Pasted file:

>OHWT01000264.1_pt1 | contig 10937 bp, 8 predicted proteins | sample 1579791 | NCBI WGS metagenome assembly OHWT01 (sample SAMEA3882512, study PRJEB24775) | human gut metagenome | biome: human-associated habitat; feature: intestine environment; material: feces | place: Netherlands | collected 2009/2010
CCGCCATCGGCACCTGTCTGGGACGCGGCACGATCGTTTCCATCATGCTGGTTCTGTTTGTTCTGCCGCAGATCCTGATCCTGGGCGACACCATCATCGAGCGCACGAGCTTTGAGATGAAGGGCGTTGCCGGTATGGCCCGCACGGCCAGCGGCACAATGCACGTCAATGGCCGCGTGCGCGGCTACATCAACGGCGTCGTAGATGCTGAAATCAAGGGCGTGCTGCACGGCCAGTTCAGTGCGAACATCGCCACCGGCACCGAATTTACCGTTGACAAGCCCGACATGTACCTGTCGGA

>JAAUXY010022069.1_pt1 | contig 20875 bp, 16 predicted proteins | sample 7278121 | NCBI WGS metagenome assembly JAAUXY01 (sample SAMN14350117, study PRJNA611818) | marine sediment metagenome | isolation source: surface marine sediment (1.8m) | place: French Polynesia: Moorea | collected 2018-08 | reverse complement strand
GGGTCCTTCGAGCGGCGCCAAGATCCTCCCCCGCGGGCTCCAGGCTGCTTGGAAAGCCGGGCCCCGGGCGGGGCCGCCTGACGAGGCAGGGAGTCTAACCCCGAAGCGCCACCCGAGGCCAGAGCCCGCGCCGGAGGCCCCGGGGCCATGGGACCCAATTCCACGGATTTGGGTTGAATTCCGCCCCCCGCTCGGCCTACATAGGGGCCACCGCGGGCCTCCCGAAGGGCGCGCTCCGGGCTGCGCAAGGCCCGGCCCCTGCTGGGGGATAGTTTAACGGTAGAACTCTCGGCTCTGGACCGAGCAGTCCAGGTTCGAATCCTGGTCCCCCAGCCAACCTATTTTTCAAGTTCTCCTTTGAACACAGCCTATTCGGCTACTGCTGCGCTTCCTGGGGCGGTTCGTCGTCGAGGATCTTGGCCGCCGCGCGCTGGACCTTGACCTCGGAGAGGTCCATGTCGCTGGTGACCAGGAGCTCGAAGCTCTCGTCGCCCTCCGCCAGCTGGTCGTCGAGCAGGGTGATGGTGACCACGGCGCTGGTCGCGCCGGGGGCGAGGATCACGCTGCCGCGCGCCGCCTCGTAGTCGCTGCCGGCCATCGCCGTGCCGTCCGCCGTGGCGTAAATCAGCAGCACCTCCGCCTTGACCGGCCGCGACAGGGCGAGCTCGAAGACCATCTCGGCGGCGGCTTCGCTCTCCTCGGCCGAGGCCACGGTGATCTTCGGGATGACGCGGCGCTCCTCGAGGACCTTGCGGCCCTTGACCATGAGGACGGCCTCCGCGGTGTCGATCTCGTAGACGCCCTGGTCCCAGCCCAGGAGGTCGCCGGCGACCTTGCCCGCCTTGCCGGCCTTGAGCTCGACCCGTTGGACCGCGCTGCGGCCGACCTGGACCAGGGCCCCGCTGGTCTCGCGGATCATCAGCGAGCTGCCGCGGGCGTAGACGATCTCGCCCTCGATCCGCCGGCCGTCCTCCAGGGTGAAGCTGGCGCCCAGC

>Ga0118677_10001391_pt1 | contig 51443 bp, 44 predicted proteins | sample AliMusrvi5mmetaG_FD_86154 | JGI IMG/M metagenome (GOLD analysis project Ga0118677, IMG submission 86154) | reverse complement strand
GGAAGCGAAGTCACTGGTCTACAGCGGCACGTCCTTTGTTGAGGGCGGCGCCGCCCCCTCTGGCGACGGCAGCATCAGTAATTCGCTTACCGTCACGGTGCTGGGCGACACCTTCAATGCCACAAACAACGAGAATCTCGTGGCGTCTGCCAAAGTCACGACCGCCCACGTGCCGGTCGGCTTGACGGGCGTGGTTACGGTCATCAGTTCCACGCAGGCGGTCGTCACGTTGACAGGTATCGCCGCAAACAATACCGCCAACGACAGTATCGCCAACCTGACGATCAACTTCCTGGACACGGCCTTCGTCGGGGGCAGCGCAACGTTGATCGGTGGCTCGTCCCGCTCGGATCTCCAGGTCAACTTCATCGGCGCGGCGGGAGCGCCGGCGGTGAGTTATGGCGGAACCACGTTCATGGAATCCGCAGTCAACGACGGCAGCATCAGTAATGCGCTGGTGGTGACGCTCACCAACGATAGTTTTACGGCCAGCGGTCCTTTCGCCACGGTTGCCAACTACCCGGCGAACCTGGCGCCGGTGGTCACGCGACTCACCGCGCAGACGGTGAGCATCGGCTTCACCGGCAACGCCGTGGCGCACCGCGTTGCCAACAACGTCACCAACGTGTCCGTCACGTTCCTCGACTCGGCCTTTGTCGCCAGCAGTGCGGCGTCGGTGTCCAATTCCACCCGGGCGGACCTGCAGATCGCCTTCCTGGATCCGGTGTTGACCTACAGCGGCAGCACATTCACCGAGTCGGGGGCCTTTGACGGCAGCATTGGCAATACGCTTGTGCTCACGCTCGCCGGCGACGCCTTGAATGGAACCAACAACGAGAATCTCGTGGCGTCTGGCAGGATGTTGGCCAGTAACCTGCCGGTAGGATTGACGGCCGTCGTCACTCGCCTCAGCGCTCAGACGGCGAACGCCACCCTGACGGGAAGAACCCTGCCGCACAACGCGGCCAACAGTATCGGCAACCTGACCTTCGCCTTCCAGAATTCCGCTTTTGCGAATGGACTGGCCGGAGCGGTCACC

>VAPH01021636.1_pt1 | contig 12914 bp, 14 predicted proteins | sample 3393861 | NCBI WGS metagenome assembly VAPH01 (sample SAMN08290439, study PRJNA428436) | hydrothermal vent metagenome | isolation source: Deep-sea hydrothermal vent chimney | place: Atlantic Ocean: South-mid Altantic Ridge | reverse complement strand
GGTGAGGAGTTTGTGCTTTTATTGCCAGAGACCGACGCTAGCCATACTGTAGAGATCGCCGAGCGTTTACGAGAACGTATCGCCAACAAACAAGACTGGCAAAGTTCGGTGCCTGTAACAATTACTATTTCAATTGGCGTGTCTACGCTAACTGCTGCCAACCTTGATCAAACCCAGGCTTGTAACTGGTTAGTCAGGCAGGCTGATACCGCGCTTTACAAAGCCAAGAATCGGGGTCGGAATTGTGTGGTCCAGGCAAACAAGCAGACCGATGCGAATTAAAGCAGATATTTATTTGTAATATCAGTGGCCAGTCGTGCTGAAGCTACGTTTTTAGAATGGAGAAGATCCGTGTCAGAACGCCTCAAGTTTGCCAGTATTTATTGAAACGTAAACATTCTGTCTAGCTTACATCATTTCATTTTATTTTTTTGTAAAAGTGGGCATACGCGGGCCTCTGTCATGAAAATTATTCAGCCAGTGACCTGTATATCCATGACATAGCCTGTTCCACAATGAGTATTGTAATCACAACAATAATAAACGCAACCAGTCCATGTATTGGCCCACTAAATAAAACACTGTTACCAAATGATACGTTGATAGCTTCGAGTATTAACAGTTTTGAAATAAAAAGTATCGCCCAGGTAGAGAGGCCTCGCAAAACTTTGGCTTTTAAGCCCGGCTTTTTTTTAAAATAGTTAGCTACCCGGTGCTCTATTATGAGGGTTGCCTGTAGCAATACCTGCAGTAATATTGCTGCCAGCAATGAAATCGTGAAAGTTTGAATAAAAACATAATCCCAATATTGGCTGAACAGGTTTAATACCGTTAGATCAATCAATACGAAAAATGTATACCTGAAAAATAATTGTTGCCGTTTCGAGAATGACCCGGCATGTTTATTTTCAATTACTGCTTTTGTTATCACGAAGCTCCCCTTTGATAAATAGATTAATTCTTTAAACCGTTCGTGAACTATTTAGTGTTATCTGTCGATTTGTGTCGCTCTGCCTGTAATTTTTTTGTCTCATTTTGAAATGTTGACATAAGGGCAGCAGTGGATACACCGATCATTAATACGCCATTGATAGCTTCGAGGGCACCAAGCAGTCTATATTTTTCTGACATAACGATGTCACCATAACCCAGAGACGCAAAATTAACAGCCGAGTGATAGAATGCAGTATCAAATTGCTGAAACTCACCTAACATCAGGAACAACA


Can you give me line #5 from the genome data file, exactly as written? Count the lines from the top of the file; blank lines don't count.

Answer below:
>Ga0118677_10001391_pt1 | contig 51443 bp, 44 predicted proteins | sample AliMusrvi5mmetaG_FD_86154 | JGI IMG/M metagenome (GOLD analysis project Ga0118677, IMG submission 86154) | reverse complement strand